This month, I’m interviewing our May site artist, someone many of you have come to know and love through your involvement in her bimonthly Practice Bakes Perfect challenges. Yes, it’s none other than the woman who works hard to push you to new cookie decorating heights, Christine Donnelly aka Bakerloo Station, also a wonderful decorator in her own right. Her often whimsical and always beautifully executed cookies, frequently centered around birds and other naturalistic elements, are hard to miss (especially now, as they’re all over our banner and backdrop as the winning May Practice Bakes Perfect Challenge #13 entry)! And if that’s not all, Christine is a recent Cookie Connection Milestone Award winner for her sustained and outstanding contributions to this site.
I’ve “talked” to Christine via email nearly every week, ever since she started hosting our challenges back in February 2015. Somehow we always seem to get distracted (and eventually consumed) by Cookie Connection stuff, so I’m super excited to have this opportunity to break out of work mode to get to know her more personally.
JMU: Hi, Christine! Congrats again on your Milestone Award, and thanks from the bottom of my heart for all you do to keep this site humming! Thank you too for agreeing to this interview on top of all of your other Cookie Connection duties. I am most grateful!
I’d like to start this interview back at (close to) the very beginning by asking about your first forays into professional baking and decorating. You mentioned in your contributor’s bio that you started your professional career at 16, when you were hired on the spot at your local bakery to work the counter and decorate cakes. So, were you born with the “decorating gene”, and was it responsible for you seeking out that first decorating job? Or did you stumble upon the job with your decorating interest blossoming later, after some experience in that bakery?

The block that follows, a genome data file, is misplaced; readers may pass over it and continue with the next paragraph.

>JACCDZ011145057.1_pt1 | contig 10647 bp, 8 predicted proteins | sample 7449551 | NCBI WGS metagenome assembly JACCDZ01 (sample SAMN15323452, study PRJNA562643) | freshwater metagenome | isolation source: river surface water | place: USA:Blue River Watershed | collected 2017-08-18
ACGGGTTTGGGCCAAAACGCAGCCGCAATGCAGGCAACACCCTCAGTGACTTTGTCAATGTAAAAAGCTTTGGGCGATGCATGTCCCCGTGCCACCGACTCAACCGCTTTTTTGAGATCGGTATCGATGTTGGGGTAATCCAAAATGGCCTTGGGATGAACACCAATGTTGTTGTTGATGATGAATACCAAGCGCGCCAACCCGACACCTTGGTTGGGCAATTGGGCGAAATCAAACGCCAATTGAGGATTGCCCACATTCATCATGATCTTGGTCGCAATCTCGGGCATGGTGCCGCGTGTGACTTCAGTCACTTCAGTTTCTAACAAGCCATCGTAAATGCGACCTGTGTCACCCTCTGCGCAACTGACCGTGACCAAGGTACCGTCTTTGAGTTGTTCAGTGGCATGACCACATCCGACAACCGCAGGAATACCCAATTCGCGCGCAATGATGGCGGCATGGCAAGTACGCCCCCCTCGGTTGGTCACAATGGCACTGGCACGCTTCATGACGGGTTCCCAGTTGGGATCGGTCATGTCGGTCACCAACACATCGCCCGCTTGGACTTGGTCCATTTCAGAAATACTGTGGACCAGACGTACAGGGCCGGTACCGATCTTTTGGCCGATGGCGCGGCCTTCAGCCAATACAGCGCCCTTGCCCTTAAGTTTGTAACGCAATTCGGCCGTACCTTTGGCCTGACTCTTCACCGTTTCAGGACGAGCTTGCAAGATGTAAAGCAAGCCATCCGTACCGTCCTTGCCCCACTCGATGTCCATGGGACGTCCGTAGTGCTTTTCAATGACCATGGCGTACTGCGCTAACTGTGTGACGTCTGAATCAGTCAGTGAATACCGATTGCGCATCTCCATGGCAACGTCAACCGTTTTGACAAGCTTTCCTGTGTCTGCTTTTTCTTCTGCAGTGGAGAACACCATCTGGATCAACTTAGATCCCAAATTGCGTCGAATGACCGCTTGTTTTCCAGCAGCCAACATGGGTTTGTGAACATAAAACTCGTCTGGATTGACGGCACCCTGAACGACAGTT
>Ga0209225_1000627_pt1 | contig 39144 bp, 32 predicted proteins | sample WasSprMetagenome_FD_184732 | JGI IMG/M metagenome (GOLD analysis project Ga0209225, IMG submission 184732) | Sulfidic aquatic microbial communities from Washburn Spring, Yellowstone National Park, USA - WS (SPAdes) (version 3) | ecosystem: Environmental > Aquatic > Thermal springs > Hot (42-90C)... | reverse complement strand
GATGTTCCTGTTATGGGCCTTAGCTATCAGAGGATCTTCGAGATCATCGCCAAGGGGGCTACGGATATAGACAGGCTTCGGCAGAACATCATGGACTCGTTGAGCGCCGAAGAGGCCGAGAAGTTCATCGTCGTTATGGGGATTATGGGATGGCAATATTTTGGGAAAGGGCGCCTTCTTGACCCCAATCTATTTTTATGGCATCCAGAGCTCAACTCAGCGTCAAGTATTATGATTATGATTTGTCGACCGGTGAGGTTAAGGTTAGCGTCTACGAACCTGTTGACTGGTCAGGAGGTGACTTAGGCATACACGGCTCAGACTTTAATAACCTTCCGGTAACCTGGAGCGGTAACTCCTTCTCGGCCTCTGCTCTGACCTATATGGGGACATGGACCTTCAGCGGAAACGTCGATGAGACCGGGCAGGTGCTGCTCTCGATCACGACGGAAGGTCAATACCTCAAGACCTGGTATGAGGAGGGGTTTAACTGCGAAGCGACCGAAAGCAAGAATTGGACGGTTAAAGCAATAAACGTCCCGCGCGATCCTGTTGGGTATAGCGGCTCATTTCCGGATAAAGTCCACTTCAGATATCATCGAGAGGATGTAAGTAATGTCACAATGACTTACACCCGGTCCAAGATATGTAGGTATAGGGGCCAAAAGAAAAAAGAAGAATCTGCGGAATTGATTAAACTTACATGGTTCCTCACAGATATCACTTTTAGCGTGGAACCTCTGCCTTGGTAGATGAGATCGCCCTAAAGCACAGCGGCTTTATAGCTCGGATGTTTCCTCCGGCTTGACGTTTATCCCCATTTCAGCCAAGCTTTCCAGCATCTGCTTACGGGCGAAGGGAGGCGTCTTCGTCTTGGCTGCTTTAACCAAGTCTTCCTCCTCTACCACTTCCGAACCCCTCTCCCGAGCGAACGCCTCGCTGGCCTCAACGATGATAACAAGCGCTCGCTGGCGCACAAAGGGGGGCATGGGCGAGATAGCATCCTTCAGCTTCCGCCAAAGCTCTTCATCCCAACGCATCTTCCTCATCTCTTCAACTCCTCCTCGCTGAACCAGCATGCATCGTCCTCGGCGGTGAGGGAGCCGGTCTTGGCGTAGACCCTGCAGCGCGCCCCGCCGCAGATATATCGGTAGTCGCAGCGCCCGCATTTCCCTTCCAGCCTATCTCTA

Also, how long did you work there and what sorts of cakes did you decorate? Did you ever decorate cookies? If so, what was your typical cookie order there? Phew, that’s a lot of questions! Now, go!
CD: First of all, I want to thank you, Julia, for inviting me to be part of your Cookie Connection team. I have thoroughly enjoyed the opportunity to work with you and the other contributors, as well as share the creative company of the greater Cookie Connection community. Art is a never-ending learning process, and Cookie Connection is a fabulous place to exchange, nurture, and experiment with creative ideas. So THANK YOU for all you do in sustaining this community of sweet artists!